Mac comparative cost of ownership?

Discussion in 'Buying Tips and Advice' started by mccldwll, Dec 1, 2006.

  1. mccldwll macrumors 65816

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    Jan 26, 2006
    #1
    I know macs are cheaper than pcs when all costs are included (downtime, depreciation, etc) but I'm curious about comparative cost of owning mini ($800), iMac ($1200), mb($1200) and mbp($1800) over 3 year period (purchase and resale, intangibles aside). I'm certain mini and imac much lower (especially since applecare probably not needed), but how do they compare? How much more per year for a mbp over a mb? Has anyone seen this info anywhere? How did it look for the last generation of macs (ibooks, powerbooks, minis and G5s)? Thoughts, no flames please.
     
  2. clevin macrumors G3

    clevin

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    Aug 6, 2006
    #2
    your question sounds like a very comprehensive one, I guess u need professional research to answer those, such as downtime, resale market, etc, etc, etc.
     
  3. crees! macrumors 68000

    crees!

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    #3
    Not sure about any of that but I've had my Powerbook for 3 years and plan on holding off for 2 more years until I upgrade to a new machine. I still plan on keeping and using my Powerbook too.
     
  4. yellow Moderator emeritus

    yellow

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    Portland, OR
    #4
    What sorts of costs? Power consumption? Repairs? Softwares? :confused:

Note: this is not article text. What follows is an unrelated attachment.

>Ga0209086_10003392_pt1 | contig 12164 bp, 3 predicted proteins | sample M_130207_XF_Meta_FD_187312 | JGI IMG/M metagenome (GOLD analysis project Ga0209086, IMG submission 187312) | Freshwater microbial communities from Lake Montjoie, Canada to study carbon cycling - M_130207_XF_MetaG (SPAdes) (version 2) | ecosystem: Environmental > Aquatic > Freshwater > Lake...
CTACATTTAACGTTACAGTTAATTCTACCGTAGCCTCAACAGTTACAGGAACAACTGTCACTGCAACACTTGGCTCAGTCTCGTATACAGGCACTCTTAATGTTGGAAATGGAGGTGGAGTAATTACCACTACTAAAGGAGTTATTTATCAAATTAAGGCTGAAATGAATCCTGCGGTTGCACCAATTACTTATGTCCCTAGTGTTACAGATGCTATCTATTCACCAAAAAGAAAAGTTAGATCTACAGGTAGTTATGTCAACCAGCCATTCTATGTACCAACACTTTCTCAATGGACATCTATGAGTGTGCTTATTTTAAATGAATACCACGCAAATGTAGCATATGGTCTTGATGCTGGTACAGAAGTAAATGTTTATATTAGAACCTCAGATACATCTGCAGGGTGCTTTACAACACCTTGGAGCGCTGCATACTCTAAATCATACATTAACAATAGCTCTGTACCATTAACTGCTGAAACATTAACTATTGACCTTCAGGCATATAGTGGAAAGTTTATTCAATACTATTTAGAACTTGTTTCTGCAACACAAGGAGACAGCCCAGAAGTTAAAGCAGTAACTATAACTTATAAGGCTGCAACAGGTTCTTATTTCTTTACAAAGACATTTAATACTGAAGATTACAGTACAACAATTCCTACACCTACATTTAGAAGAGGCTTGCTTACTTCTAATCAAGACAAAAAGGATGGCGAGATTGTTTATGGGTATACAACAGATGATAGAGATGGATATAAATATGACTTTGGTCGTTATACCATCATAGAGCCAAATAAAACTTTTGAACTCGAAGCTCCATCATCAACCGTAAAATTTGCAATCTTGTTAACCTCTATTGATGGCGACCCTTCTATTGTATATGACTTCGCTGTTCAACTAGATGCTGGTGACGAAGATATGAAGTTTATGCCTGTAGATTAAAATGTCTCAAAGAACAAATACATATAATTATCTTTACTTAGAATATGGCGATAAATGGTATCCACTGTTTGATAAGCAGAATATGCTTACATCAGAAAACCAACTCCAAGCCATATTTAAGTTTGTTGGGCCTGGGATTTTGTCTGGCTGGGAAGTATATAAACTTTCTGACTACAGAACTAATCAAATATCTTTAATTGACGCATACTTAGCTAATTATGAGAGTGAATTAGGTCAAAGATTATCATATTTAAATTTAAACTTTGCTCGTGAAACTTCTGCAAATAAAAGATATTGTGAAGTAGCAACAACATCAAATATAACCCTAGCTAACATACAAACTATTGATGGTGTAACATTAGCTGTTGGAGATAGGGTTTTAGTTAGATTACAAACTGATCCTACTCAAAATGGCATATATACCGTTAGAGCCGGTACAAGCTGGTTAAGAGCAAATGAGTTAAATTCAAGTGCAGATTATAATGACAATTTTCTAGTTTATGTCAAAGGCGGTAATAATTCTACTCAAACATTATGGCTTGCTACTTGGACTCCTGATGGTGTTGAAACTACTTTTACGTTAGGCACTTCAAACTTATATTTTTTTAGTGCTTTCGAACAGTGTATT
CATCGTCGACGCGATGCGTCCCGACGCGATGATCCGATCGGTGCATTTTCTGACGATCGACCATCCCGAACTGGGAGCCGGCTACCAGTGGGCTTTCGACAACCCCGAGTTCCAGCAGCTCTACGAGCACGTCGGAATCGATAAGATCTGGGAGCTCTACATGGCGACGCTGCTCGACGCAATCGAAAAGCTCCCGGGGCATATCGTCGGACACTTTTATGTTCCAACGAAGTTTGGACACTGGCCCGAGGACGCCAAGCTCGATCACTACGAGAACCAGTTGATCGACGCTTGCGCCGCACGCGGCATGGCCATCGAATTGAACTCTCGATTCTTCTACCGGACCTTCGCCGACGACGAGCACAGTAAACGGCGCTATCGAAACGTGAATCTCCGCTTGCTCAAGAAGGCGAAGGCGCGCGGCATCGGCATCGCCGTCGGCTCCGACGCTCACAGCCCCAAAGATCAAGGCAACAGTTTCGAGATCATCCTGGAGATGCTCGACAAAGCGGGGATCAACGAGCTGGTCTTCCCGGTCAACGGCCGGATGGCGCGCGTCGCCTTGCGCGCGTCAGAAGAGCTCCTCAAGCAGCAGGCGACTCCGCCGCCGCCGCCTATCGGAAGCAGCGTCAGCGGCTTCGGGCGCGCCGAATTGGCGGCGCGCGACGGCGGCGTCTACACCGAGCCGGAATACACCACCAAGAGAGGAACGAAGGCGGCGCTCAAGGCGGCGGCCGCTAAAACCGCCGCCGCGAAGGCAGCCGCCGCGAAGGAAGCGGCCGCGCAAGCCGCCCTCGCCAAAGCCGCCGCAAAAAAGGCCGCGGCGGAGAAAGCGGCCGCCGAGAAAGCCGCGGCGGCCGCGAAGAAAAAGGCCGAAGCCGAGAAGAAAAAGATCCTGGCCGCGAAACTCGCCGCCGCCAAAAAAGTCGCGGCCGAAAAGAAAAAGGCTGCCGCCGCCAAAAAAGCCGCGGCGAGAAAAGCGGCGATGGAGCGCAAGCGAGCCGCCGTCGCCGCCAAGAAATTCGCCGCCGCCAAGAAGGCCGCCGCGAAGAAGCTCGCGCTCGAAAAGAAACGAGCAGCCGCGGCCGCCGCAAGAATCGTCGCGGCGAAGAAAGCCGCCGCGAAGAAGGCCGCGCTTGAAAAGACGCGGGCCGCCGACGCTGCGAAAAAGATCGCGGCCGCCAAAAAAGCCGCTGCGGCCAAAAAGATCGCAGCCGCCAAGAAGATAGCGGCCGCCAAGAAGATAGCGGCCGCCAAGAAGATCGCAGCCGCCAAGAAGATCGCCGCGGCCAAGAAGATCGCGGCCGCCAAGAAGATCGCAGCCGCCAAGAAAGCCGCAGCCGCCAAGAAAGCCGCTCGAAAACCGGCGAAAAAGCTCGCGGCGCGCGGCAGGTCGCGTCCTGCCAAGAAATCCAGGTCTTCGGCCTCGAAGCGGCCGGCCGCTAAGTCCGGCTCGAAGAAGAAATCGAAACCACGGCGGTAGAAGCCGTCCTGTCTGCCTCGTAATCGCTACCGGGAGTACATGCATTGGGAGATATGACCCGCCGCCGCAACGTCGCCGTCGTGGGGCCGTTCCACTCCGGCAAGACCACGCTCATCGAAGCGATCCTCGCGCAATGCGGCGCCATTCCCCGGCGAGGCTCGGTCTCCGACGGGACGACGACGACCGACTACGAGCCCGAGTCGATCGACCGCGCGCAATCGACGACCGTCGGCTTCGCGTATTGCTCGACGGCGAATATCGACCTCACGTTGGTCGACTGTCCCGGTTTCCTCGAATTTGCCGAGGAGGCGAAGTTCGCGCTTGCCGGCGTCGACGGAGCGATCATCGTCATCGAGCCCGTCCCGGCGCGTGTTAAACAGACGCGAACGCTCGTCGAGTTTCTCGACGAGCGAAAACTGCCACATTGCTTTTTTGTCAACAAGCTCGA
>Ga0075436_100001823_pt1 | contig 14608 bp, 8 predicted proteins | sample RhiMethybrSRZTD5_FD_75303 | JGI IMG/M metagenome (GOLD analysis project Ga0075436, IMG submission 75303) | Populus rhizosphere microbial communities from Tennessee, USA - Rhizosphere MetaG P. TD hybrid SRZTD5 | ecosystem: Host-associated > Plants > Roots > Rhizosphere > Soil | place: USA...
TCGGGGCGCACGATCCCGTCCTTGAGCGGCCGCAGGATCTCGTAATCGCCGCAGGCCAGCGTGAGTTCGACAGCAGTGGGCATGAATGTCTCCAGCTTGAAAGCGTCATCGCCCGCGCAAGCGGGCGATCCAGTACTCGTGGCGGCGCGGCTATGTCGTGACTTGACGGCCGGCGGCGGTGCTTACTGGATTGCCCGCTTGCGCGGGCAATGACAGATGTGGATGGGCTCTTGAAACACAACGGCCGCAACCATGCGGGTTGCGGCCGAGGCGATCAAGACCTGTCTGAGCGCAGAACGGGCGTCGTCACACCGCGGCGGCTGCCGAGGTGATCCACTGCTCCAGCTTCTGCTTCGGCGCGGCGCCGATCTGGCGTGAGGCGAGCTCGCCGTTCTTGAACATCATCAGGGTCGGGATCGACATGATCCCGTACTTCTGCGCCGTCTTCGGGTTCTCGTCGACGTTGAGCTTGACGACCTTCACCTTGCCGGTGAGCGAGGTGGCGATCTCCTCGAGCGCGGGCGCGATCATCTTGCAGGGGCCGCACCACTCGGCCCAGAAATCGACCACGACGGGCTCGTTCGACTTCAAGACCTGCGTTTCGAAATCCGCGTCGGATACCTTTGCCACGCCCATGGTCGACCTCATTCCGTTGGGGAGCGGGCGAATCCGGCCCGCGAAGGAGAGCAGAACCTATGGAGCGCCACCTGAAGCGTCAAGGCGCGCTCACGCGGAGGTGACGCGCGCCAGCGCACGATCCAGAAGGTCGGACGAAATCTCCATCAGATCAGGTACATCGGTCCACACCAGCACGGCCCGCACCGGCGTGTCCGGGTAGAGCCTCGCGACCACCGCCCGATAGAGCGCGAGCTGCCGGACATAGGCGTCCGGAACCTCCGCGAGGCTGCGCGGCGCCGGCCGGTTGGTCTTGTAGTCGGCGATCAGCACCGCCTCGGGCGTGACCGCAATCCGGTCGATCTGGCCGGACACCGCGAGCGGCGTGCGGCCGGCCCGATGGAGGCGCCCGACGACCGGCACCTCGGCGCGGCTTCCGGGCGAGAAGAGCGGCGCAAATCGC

I guess I don't get it. The resale market is in a bit of turmoil right now because the Intel-based Macs are relatively new in comparison to the PPC market, so I think there's a flux in how much a resale unit might cost, plus the Intel-based Macs aren't OLD enough to truely be EOL'd yet for resale & upgrade.
     
  5. mccldwll thread starter macrumors 65816

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    #5
    Just wondering if such info was listed anywhere. Sounds like no. As far as the type of costs, not talking about software, repairs, energy, opportunity cost of $. Mostly just thinking roughly about depreciation (difference between what you pay and what you might expect to sell it for later). For instance, if originally an ibook was $1200 and powerbook $1800, and now ibook worth $600 and powerbook $900, the ownership cost was $600 for ibook and $900 for powerbook. Instead of looking at a powerbook costing $600 more, you look at it costing $300 more for that ownership period (assuming numbers ok). I know this is simplistic, and that switch to merom and upcoming chips affects this, but has anyone played with such numbers?
     
  6. yellow Moderator emeritus

    yellow

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    #6
    I don't think such numbers exist (or at least, I've never seen one) and as I said, those numbers would currently be in flux, as there's no MacTels yet that have truely "aged out".
     
  7. airkarol macrumors 6502

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    Nov 12, 2005
    #7